... and a mixed bag this morning, Bush. First, the compliment. I caught a glimpse of your latest pep rally event with those restaurant folks in Chicago yesterday. (Was it Chicago? I think so, but I'm not a hundred percent sure.) Anyway, I liked particularly your invocation of "the armies of compassion all across America"--with you, I take it, as their general. Or rather their Commander of Compassion in Chief. In view of which, after the familiar oration about how well things were going in Iraq, you took "questions" from the hand-picked audience of cheerleaders and fans, I was frankly tickled when this chef stood up in full kitchen regalia--you know, with the white apron and the toque--and said: "You run the country the way a chef would run the country"--I think he meant his kitchen. "I'm proud of you," he added.
Well, Bush, in case you didn't know it, the way most great chefs run their kitchens could put the cruelest of absolute tyrants to shame. They demand total obedience and loyalty from their staff. Their egos are notoriously huge and their tempers--thanks, perhaps, to the heat of the kitchen and the persnickety demands of their customers--notoriously short. My own somewhat brief experience confirms this reputation. Many years ago, as a Cambridge undergraduate, I worked as a waiter at the most prestigious hotel in town. You entered the chef's kitchen there in fear and trembling. Heaven help you if you made a mistake or, worse, laid a hand on any of the surfaces he claimed as his domain: his butcher's knife would nearly take your fingers off.
So... what a compliment, eh? And not far off the mark. Such praise, from petty tyrant to petty tyrant! Think about it.
On another front, I'm truly happy to see so much participation in our daily conversations. Have you been clicking on the comments button once in a while? Great to have passionate views, and the exchange of passionate words. We need more of that in this country--so long as we're also actually listening to the other side. Too much of our passion, it seems to me, is exclusive and intolerant.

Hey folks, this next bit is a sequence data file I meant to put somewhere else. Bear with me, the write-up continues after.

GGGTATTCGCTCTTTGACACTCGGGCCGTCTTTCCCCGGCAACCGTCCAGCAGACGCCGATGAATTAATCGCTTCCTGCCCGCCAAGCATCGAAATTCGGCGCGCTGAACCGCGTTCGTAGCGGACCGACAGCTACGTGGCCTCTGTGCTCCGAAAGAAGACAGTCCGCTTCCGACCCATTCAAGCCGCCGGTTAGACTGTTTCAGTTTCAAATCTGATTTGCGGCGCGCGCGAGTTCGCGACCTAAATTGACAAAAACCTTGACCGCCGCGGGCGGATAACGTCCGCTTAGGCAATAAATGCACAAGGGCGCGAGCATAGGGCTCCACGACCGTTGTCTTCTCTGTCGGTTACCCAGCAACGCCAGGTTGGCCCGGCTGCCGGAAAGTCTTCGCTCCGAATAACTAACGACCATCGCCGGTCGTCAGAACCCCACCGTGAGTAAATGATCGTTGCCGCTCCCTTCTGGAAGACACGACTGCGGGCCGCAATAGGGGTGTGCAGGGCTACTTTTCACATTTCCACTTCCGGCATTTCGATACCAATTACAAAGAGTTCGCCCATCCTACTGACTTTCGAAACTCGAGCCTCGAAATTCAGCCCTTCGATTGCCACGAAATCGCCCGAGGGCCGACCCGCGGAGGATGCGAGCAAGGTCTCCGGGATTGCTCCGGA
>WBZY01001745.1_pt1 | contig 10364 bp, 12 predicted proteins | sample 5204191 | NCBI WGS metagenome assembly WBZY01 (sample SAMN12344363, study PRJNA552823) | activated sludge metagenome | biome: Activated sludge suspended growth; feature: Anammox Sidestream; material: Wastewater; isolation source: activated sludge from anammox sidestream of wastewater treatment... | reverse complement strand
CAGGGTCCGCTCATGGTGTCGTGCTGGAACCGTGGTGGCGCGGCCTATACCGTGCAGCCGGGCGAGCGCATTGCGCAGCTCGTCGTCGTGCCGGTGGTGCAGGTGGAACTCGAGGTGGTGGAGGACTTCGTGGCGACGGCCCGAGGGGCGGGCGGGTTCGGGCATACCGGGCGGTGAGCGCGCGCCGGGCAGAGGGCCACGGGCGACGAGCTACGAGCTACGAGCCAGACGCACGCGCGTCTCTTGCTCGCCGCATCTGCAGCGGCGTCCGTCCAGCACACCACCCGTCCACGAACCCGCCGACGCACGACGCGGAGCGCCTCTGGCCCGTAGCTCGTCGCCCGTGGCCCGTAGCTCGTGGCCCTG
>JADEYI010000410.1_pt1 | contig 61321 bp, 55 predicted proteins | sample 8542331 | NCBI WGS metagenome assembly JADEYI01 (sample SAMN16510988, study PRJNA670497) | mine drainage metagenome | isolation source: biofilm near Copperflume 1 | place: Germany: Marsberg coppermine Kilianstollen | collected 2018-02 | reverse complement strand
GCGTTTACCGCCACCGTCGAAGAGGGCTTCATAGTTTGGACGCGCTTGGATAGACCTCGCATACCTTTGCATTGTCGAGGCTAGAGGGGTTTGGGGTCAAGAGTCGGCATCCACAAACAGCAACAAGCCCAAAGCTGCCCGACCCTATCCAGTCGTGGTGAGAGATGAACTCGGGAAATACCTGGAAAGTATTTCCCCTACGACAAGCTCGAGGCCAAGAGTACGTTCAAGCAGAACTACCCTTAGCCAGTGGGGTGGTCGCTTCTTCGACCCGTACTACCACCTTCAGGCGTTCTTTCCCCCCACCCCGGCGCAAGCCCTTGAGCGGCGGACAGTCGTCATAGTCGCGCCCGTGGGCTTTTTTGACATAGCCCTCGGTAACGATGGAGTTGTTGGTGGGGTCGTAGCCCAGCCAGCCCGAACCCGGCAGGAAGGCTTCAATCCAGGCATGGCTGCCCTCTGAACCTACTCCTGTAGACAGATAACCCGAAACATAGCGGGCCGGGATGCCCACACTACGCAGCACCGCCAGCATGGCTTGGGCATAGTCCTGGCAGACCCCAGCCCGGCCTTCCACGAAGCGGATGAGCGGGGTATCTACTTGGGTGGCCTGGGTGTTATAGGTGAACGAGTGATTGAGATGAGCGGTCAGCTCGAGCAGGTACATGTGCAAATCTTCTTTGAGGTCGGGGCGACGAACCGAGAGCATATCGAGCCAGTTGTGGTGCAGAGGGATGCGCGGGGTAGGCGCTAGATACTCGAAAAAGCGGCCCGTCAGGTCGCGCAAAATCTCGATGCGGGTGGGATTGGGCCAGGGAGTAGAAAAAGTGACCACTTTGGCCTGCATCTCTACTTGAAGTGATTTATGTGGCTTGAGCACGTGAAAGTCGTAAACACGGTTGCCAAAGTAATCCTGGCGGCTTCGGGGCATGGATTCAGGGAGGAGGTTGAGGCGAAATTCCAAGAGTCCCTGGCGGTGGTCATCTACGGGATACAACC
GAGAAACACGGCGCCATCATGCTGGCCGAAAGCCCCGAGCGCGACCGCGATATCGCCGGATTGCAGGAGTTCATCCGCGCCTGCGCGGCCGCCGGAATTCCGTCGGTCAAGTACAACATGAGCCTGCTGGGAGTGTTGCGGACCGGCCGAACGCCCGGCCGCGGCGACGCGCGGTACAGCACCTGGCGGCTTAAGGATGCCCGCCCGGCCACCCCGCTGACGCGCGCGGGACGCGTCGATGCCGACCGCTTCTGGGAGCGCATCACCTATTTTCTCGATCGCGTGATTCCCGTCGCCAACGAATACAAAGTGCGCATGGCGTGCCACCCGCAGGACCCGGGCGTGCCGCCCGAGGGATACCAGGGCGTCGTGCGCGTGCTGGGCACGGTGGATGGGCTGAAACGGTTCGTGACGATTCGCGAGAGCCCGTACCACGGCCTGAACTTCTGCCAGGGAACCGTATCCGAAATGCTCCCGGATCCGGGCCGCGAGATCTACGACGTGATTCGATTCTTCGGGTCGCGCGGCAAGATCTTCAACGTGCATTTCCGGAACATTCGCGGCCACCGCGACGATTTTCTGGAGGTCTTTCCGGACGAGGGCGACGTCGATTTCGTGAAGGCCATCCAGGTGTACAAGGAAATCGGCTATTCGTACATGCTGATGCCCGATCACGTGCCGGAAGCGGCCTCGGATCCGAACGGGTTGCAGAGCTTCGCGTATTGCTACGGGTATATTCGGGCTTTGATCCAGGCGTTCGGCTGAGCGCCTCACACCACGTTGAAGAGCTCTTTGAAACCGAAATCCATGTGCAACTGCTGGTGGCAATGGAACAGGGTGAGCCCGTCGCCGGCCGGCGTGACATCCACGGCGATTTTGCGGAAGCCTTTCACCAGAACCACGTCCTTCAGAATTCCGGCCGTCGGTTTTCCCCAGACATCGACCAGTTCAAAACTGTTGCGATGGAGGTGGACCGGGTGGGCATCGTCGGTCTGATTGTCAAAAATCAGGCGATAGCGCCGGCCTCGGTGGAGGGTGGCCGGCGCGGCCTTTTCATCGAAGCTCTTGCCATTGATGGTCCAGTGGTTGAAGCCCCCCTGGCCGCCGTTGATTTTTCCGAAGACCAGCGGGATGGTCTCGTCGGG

One thing disturbs me about the passion of our new "anonymous" correspondant: in his defense of the rights of the unfortunate Palestinians, he seems to dismiss a great deal of effort that has been devoted over the past decade to come to some kind of reconciliation of conflicting "rights." I trust that anonymous (who is welcome to identify himself, by the way, in private, via my PeterAtLarge@cox.net email account) is not amongst those who, with Hamas and Iranian President Mahmoud Ahmendinejad, want to see the state of Israel wiped off the face of the earth.
In any event, in my judgment the Palestinians are not blameless victims. They have missed or spurned important opportunities for peace, and have too often chosen in word or deed the path of senseless violence to achieve their goals. In divorce, they say, no single party is ever solely to blame: it's always fifty-fifty. By the same token, no matter how much I might understand or sympathize with their frustrations, I myself must hold the Palestinians accountable for their fifty percent. And that's not to neglect the fifty percent on the other side.
Well, there you go, Bush. That's it for today. Watch out for the book, "The Real Bush Diaries." It's going to press this week, and will soon be coming your way.